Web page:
Jules-Charles Le Bozec

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File:Pointe de Kerpenhir-Morbihan (2).jpg
Pointe de Kerpenhir-Morbihan

Jules-Charles Le Bozec (1898–1973) was a French sculptor, whose work reflects a commitment to the local design traditions of his native province of Brittany.


Le Bozec was born in Saint-Mayeux, Côtes-d'Armor, Brittany. He was apprenticed to the carpenter Alfred Ély-Monbet, of the nearby village of Caurel. He then moved on to study at the École des Beaux-Arts of Rennes, before progressing to that of Paris. He was a pupil of the sculptor Jean Boucher, for whom he always retained a profound respect mingled with affection.

Le Bozec settled in Mellionnec. With Marcel Le Louët, Georges Robin and others he joined the Breton art movement Seiz Breur, a group of young artists who were dedicated to the revival of decorative arts in Brittany. With James Bouillé and Xavier de Langlais, he also helped to found An Droellen, the Breton studio of Christian Art.

In 1927, in collaboration with the painter René-Yves Creston, he designed the costumes for three plays: Ar C'hornandoned, by Yann Bayon and Jean-Marie Perrot, Tog Jani by Yves Le Moal and Lina by Roparz Hemon, the first performance of which took place in January 1927.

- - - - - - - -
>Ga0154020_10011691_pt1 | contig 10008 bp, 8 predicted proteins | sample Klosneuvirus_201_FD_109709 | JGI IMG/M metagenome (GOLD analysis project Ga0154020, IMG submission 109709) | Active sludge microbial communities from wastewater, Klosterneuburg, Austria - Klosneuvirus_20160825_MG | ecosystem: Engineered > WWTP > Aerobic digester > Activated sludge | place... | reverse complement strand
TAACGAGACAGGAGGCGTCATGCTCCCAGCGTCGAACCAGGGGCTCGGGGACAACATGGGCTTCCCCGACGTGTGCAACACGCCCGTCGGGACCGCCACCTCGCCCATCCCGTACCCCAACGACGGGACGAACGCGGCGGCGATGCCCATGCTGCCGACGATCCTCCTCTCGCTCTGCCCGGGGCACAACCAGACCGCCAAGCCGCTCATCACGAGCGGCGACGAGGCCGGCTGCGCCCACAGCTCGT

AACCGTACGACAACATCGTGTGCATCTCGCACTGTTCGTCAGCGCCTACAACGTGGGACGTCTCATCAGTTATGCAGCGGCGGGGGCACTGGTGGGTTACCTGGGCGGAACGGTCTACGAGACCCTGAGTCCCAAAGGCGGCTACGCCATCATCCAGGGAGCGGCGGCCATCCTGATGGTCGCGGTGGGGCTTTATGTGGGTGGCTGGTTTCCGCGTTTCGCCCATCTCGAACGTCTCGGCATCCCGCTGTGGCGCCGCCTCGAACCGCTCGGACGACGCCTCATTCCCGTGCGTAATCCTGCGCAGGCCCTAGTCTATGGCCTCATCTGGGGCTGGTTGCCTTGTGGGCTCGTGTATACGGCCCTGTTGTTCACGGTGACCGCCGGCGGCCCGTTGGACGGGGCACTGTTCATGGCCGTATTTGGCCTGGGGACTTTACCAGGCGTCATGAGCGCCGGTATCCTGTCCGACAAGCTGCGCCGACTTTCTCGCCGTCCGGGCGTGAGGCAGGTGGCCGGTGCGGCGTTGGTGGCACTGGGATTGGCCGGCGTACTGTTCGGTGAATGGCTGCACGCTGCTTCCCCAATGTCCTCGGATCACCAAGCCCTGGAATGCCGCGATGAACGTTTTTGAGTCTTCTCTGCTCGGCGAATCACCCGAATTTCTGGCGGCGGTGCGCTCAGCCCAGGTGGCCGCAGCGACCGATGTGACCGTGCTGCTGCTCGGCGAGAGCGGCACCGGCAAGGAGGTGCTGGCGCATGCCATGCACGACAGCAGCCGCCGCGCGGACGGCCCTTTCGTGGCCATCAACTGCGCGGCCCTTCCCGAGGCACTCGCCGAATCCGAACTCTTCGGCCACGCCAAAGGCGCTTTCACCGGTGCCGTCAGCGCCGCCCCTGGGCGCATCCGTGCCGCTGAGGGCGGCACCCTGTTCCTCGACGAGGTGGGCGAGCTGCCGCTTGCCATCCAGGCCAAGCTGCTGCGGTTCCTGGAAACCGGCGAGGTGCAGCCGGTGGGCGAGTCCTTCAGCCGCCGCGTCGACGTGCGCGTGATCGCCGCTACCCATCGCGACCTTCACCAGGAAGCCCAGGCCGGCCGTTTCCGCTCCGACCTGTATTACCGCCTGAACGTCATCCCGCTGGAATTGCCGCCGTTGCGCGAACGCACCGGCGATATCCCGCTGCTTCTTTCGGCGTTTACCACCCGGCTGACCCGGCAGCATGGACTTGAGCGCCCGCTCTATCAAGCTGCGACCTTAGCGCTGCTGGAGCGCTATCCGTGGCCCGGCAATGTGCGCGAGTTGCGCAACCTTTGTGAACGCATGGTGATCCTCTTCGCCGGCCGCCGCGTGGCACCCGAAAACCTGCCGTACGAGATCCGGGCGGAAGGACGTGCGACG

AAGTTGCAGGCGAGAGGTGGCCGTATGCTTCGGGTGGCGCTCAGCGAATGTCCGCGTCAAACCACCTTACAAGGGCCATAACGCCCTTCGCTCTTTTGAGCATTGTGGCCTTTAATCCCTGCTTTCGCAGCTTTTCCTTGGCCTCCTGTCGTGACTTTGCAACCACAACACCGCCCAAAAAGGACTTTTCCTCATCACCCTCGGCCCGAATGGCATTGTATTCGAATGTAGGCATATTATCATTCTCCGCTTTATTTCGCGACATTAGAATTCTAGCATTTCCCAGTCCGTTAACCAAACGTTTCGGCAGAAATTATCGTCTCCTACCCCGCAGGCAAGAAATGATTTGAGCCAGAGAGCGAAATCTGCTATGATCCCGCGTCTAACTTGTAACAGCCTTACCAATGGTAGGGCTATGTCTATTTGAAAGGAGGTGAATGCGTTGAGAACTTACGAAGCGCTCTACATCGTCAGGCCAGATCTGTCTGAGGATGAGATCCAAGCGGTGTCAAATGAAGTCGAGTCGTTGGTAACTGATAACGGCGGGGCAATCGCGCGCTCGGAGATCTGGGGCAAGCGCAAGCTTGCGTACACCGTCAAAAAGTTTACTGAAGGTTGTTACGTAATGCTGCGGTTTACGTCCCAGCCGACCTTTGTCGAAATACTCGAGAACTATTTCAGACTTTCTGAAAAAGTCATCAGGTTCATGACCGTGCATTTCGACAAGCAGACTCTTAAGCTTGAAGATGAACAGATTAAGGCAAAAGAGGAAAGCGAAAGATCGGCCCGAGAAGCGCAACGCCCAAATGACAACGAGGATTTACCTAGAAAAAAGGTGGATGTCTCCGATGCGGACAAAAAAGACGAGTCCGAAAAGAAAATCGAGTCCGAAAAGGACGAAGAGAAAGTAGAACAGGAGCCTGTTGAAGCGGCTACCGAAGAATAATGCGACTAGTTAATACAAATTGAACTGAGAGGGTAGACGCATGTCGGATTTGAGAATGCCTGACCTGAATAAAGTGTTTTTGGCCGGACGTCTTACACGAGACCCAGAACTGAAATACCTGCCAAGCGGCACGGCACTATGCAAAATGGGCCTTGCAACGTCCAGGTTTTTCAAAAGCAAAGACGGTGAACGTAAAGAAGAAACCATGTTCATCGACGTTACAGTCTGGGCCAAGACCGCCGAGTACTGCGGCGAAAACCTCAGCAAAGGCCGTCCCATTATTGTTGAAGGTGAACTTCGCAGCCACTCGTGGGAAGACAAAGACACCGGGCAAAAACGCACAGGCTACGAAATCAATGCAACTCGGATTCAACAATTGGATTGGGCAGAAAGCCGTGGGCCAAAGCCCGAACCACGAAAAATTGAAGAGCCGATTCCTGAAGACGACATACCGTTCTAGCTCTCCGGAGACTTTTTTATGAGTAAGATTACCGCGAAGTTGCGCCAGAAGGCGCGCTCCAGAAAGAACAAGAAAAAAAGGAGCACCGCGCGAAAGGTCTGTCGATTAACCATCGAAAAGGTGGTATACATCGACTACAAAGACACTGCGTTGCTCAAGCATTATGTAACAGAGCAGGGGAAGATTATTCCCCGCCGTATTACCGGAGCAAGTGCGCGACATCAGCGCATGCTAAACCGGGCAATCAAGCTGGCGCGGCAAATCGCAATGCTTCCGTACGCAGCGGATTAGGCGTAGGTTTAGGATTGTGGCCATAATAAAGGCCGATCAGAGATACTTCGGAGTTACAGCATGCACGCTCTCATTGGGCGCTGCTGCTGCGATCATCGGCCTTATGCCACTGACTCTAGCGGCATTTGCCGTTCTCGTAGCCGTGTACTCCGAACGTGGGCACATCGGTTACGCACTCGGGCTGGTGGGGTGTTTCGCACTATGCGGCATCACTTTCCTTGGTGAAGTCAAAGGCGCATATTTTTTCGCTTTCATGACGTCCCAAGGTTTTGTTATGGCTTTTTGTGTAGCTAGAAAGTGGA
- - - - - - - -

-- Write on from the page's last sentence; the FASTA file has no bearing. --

Soon becoming well known, he received many commissions from churches and chapels in Brittany, including bas-reliefs for altars, as well as war memorials, which were built in large numbers at this period after World War I.

Some of Le Bozec's sculptures were reproduced by the ceramics company Faïencerie HB-Henriot in Quimper, whose activities date back to 1690. Among these were "Woman Digging" (1930) which is a reduced version of the sculpture Earth, which had been exhibited at the Salon in 1927. Another was "Meditation", showing the bust from Le Bozec's original work, The Potato Harvester. This latter work was reissued in 2007 from the original moulds and is included in the new catalogue of the pottery in its collection of "Quimper White" ware. At an auction in the Drouot hotel in Paris, another of his works - Young Girl with an Umbrella - reproduced by the Faïencerie HB-Henriot reached the sum of 3100 euros.

In 1937, he made sculptures for the Chapel of Koat-Keo in Scrignac (Finistère), built by his friend James Bouillé at the initiative of Abbot Perrot, founder of the Breton Catholic youth organization Bleun-Brug. The chapel is seen as a significant attempt to create a distinctive modern Breton architecture.

In 1946, he created the granite statue of Our Lady of Kerdro in Locmariaquer. 2.70 metres high, the sculpture was left for sixteen years in the church before being moved to the edge of Kerpenhir to replace another statue that had been erected in 1883, but had been destroyed during World War II.

He died at Mellionnec, Côtes-d'Armor.

See also